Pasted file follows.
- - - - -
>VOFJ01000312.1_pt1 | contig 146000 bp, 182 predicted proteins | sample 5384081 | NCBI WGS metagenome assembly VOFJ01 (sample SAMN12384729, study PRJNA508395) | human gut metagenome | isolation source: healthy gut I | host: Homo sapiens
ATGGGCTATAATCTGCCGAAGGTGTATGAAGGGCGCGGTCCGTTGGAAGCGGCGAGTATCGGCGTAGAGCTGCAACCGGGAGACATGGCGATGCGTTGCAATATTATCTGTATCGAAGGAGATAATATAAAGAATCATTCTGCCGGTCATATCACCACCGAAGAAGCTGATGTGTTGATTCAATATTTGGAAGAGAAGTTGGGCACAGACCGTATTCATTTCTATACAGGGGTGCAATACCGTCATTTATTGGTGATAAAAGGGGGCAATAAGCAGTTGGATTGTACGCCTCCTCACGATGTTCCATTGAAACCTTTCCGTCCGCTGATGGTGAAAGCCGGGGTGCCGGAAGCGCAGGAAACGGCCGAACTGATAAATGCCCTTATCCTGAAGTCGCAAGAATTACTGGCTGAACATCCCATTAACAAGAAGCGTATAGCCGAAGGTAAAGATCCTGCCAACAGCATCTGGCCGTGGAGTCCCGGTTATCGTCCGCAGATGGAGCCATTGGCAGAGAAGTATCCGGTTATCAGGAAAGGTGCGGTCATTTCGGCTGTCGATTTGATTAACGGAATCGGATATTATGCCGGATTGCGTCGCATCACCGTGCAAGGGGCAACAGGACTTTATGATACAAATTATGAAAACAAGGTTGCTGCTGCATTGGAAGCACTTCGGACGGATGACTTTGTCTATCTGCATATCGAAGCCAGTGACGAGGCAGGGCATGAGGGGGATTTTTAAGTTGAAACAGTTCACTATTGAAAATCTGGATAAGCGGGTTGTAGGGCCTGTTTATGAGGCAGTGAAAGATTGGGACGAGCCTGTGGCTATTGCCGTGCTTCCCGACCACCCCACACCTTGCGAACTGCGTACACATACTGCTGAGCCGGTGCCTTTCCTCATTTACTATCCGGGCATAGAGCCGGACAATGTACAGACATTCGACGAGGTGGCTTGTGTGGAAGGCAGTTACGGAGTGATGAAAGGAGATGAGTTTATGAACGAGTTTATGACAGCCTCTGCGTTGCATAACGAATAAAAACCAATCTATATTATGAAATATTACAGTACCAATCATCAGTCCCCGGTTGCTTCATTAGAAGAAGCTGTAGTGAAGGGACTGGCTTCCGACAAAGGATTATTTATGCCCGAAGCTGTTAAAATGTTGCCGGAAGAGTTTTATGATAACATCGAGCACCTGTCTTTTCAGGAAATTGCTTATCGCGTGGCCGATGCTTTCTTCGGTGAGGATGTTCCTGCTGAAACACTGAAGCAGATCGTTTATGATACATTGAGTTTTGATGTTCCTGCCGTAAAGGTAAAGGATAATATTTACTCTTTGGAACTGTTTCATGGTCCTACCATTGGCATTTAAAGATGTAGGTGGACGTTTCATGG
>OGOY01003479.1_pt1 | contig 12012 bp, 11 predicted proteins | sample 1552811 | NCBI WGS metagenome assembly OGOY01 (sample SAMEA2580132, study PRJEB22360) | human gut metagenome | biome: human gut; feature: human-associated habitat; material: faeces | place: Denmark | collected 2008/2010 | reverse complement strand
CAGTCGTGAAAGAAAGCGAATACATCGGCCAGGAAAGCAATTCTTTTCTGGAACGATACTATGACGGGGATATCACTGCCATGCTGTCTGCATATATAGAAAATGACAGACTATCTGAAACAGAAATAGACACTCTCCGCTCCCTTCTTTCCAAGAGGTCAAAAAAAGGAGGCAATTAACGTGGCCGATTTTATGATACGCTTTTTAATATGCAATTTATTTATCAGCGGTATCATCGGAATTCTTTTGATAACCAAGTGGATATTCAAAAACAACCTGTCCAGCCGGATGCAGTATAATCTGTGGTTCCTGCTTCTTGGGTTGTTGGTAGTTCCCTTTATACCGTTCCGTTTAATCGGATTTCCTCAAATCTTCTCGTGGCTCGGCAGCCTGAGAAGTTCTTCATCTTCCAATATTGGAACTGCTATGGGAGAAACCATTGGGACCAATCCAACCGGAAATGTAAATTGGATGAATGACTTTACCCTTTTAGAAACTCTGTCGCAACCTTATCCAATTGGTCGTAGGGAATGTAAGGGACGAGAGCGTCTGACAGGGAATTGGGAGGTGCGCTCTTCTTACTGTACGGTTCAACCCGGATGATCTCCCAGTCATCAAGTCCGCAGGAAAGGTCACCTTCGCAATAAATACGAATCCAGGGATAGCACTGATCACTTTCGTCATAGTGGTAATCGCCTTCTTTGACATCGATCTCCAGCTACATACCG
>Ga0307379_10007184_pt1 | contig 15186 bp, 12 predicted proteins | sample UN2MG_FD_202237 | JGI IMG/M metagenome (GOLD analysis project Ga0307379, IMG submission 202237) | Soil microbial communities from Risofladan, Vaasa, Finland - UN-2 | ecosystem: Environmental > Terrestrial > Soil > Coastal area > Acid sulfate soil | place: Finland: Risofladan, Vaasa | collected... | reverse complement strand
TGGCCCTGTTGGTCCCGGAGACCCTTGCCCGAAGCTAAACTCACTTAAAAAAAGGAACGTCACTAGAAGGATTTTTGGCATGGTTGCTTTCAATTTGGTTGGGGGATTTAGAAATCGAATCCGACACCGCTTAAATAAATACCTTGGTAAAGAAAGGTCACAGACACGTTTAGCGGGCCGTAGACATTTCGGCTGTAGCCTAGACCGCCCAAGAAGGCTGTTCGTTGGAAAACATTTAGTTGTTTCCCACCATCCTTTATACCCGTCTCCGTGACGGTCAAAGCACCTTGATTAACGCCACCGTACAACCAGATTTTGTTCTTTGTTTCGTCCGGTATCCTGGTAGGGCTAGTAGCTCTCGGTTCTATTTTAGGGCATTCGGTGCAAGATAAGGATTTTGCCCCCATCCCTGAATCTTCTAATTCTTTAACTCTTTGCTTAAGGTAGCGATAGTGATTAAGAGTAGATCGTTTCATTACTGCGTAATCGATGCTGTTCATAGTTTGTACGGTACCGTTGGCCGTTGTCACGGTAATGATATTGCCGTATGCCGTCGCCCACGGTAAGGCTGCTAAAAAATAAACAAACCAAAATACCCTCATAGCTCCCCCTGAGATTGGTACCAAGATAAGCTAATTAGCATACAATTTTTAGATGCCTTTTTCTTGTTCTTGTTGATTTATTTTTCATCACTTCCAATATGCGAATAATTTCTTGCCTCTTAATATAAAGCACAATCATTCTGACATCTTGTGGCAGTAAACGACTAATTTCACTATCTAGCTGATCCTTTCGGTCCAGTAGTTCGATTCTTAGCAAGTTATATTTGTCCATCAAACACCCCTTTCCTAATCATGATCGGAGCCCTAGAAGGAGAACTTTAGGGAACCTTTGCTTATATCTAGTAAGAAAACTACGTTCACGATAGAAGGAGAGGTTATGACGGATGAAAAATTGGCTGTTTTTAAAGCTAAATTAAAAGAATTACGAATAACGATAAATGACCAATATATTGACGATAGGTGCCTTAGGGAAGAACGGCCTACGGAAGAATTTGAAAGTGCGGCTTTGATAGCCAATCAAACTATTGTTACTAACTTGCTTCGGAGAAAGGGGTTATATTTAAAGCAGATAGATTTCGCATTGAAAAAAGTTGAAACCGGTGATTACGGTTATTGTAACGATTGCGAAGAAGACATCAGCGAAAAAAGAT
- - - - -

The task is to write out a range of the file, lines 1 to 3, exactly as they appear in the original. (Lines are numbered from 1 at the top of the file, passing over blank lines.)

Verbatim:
>VOFJ01000312.1_pt1 | contig 146000 bp, 182 predicted proteins | sample 5384081 | NCBI WGS metagenome assembly VOFJ01 (sample SAMN12384729, study PRJNA508395) | human gut metagenome | isolation source: healthy gut I | host: Homo sapiens
ATGGGCTATAATCTGCCGAAGGTGTATGAAGGGCGCGGTCCGTTGGAAGCGGCGAGTATCGGCGTAGAGCTGCAACCGGGAGACATGGCGATGCGTTGCAATATTATCTGTATCGAAGGAGATAATATAAAGAATCATTCTGCCGGTCATATCACCACCGAAGAAGCTGATGTGTTGATTCAATATTTGGAAGAGAAGTTGGGCACAGACCGTATTCATTTCTATACAGGGGTGCAATACCGTCATTTATTGGTGATAAAAGGGGGCAATAAGCAGTTGGATTGTACGCCTCCTCACGATGTTCCATTGAAACCTTTCCGTCCGCTGATGGTGAAAGCCGGGGTGCCGGAAGCGCAGGAAACGGCCGAACTGATAAATGCCCTTATCCTGAAGTCGCAAGAATTACTGGCTGAACATCCCATTAACAAGAAGCGTATAGCCGAAGGTAAAGATCCTGCCAACAGCATCTGGCCGTGGAGTCCCGGTTATCGTCCGCAGATGGAGCCATTGGCAGAGAAGTATCCGGTTATCAGGAAAGGTGCGGTCATTTCGGCTGTCGATTTGATTAACGGAATCGGATATTATGCCGGATTGCGTCGCATCACCGTGCAAGGGGCAACAGGACTTTATGATACAAATTATGAAAACAAGGTTGCTGCTGCATTGGAAGCACTTCGGACGGATGACTTTGTCTATCTGCATATCGAAGCCAGTGACGAGGCAGGGCATGAGGGGGATTTTTAAGTTGAAACAGTTCACTATTGAAAATCTGGATAAGCGGGTTGTAGGGCCTGTTTATGAGGCAGTGAAAGATTGGGACGAGCCTGTGGCTATTGCCGTGCTTCCCGACCACCCCACACCTTGCGAACTGCGTACACATACTGCTGAGCCGGTGCCTTTCCTCATTTACTATCCGGGCATAGAGCCGGACAATGTACAGACATTCGACGAGGTGGCTTGTGTGGAAGGCAGTTACGGAGTGATGAAAGGAGATGAGTTTATGAACGAGTTTATGACAGCCTCTGCGTTGCATAACGAATAAAAACCAATCTATATTATGAAATATTACAGTACCAATCATCAGTCCCCGGTTGCTTCATTAGAAGAAGCTGTAGTGAAGGGACTGGCTTCCGACAAAGGATTATTTATGCCCGAAGCTGTTAAAATGTTGCCGGAAGAGTTTTATGATAACATCGAGCACCTGTCTTTTCAGGAAATTGCTTATCGCGTGGCCGATGCTTTCTTCGGTGAGGATGTTCCTGCTGAAACACTGAAGCAGATCGTTTATGATACATTGAGTTTTGATGTTCCTGCCGTAAAGGTAAAGGATAATATTTACTCTTTGGAACTGTTTCATGGTCCTACCATTGGCATTTAAAGATGTAGGTGGACGTTTCATGG
>OGOY01003479.1_pt1 | contig 12012 bp, 11 predicted proteins | sample 1552811 | NCBI WGS metagenome assembly OGOY01 (sample SAMEA2580132, study PRJEB22360) | human gut metagenome | biome: human gut; feature: human-associated habitat; material: faeces | place: Denmark | collected 2008/2010 | reverse complement strand